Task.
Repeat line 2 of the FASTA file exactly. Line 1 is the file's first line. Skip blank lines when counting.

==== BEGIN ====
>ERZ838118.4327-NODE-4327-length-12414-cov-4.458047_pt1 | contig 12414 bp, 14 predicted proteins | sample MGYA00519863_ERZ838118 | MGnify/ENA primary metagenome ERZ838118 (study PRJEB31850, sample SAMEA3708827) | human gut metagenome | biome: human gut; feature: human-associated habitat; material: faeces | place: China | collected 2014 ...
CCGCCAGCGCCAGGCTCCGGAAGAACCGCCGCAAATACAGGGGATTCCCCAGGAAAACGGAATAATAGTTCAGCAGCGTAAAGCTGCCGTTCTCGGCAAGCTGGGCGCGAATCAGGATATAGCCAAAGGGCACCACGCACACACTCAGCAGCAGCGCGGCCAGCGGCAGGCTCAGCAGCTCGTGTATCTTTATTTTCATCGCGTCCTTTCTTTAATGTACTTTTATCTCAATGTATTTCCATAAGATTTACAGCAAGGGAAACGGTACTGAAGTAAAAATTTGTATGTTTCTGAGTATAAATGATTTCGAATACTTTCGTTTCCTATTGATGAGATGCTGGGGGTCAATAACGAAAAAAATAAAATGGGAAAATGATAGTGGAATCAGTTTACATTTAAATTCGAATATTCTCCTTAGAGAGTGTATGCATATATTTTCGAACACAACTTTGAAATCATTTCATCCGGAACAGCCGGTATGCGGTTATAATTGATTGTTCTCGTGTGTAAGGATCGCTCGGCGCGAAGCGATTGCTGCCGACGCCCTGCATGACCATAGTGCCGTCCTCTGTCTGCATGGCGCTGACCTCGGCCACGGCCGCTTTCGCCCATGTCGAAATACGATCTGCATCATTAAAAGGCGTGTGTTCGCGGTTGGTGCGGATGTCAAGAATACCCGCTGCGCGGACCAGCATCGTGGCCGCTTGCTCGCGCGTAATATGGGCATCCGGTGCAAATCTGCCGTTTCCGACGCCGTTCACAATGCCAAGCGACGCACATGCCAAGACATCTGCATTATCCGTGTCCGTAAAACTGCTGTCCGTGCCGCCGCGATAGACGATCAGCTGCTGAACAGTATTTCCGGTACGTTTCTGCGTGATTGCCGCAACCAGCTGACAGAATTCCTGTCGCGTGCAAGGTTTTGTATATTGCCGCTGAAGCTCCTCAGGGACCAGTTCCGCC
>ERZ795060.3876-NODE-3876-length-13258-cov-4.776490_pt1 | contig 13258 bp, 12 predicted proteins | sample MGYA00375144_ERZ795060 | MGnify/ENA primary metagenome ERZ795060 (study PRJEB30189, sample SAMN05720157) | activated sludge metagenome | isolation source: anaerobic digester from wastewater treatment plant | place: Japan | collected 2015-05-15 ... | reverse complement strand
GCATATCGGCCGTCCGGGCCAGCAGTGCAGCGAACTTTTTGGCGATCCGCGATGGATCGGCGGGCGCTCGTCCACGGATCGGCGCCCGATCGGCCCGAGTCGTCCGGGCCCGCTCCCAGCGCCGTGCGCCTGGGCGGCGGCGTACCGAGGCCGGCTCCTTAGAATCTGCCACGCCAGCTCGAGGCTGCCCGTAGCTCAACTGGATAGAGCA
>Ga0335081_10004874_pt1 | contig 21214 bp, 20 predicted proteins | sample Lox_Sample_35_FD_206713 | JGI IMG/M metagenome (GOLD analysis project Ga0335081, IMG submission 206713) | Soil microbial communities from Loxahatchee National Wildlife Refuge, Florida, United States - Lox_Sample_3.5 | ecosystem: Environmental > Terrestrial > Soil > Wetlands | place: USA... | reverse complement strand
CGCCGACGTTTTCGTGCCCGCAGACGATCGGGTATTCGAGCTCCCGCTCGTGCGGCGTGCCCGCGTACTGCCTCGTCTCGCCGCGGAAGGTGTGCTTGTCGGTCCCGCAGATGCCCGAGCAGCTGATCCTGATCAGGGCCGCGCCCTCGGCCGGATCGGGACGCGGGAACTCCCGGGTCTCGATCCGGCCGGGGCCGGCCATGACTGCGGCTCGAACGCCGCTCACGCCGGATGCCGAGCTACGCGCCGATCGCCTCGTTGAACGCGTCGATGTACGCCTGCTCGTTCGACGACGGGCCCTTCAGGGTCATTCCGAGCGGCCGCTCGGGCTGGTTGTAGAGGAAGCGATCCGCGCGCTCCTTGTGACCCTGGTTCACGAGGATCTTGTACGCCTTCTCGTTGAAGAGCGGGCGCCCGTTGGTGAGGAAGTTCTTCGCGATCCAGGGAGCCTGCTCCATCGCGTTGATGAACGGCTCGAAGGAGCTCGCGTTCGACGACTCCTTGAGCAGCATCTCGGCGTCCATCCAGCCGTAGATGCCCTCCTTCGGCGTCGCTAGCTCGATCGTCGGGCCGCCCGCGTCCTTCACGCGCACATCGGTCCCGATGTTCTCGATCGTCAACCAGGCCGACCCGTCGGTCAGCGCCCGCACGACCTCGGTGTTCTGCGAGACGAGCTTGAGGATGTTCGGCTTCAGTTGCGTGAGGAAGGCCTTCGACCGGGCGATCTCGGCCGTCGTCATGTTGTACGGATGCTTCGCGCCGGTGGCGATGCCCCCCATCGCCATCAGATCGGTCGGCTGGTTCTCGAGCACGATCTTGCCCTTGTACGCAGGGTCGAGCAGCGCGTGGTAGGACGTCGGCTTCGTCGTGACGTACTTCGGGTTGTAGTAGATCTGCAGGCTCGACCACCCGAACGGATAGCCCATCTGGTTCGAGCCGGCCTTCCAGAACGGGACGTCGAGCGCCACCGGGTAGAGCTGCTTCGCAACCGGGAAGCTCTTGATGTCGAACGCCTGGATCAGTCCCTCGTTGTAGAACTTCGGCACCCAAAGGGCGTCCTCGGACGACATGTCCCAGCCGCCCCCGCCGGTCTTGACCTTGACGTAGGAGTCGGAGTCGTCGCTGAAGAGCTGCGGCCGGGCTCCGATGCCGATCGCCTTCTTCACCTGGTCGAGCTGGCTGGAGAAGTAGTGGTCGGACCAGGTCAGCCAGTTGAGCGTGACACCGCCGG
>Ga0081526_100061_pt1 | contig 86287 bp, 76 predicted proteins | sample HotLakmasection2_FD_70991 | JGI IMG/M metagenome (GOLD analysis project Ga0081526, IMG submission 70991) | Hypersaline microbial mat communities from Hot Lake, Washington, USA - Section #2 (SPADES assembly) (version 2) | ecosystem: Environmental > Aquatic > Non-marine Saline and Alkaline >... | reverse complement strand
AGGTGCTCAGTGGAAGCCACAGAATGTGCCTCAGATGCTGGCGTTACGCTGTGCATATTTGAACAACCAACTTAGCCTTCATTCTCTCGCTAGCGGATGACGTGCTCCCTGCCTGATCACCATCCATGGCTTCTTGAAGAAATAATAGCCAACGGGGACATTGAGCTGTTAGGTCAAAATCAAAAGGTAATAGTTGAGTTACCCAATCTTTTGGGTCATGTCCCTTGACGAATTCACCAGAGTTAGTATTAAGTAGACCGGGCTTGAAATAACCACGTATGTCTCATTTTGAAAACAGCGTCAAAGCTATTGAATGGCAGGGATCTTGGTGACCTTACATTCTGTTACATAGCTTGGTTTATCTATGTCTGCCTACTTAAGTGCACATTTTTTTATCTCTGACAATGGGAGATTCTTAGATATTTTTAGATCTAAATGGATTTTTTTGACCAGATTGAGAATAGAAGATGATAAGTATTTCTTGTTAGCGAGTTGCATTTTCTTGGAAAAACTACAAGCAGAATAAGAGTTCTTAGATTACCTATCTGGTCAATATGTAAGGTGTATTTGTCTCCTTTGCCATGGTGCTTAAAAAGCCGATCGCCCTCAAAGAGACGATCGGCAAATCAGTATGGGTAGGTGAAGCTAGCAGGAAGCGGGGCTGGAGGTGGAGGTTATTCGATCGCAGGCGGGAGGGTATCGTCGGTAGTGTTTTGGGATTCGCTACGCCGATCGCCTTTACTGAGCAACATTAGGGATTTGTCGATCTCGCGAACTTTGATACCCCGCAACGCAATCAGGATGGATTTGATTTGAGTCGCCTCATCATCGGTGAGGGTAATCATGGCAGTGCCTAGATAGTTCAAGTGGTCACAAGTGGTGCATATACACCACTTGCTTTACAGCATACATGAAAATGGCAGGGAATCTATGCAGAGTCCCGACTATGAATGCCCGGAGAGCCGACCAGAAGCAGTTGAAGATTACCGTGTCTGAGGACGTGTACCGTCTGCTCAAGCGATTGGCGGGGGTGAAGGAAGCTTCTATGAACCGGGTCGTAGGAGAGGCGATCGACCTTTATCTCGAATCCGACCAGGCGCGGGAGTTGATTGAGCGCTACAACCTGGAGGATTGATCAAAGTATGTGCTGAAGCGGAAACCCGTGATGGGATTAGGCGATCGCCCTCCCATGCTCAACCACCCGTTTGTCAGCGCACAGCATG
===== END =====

CCGCCAGCGCCAGGCTCCGGAAGAACCGCCGCAAATACAGGGGATTCCCCAGGAAAACGGAATAATAGTTCAGCAGCGTAAAGCTGCCGTTCTCGGCAAGCTGGGCGCGAATCAGGATATAGCCAAAGGGCACCACGCACACACTCAGCAGCAGCGCGGCCAGCGGCAGGCTCAGCAGCTCGTGTATCTTTATTTTCATCGCGTCCTTTCTTTAATGTACTTTTATCTCAATGTATTTCCATAAGATTTACAGCAAGGGAAACGGTACTGAAGTAAAAATTTGTATGTTTCTGAGTATAAATGATTTCGAATACTTTCGTTTCCTATTGATGAGATGCTGGGGGTCAATAACGAAAAAAATAAAATGGGAAAATGATAGTGGAATCAGTTTACATTTAAATTCGAATATTCTCCTTAGAGAGTGTATGCATATATTTTCGAACACAACTTTGAAATCATTTCATCCGGAACAGCCGGTATGCGGTTATAATTGATTGTTCTCGTGTGTAAGGATCGCTCGGCGCGAAGCGATTGCTGCCGACGCCCTGCATGACCATAGTGCCGTCCTCTGTCTGCATGGCGCTGACCTCGGCCACGGCCGCTTTCGCCCATGTCGAAATACGATCTGCATCATTAAAAGGCGTGTGTTCGCGGTTGGTGCGGATGTCAAGAATACCCGCTGCGCGGACCAGCATCGTGGCCGCTTGCTCGCGCGTAATATGGGCATCCGGTGCAAATCTGCCGTTTCCGACGCCGTTCACAATGCCAAGCGACGCACATGCCAAGACATCTGCATTATCCGTGTCCGTAAAACTGCTGTCCGTGCCGCCGCGATAGACGATCAGCTGCTGAACAGTATTTCCGGTACGTTTCTGCGTGATTGCCGCAACCAGCTGACAGAATTCCTGTCGCGTGCAAGGTTTTGTATATTGCCGCTGAAGCTCCTCAGGGACCAGTTCCGCC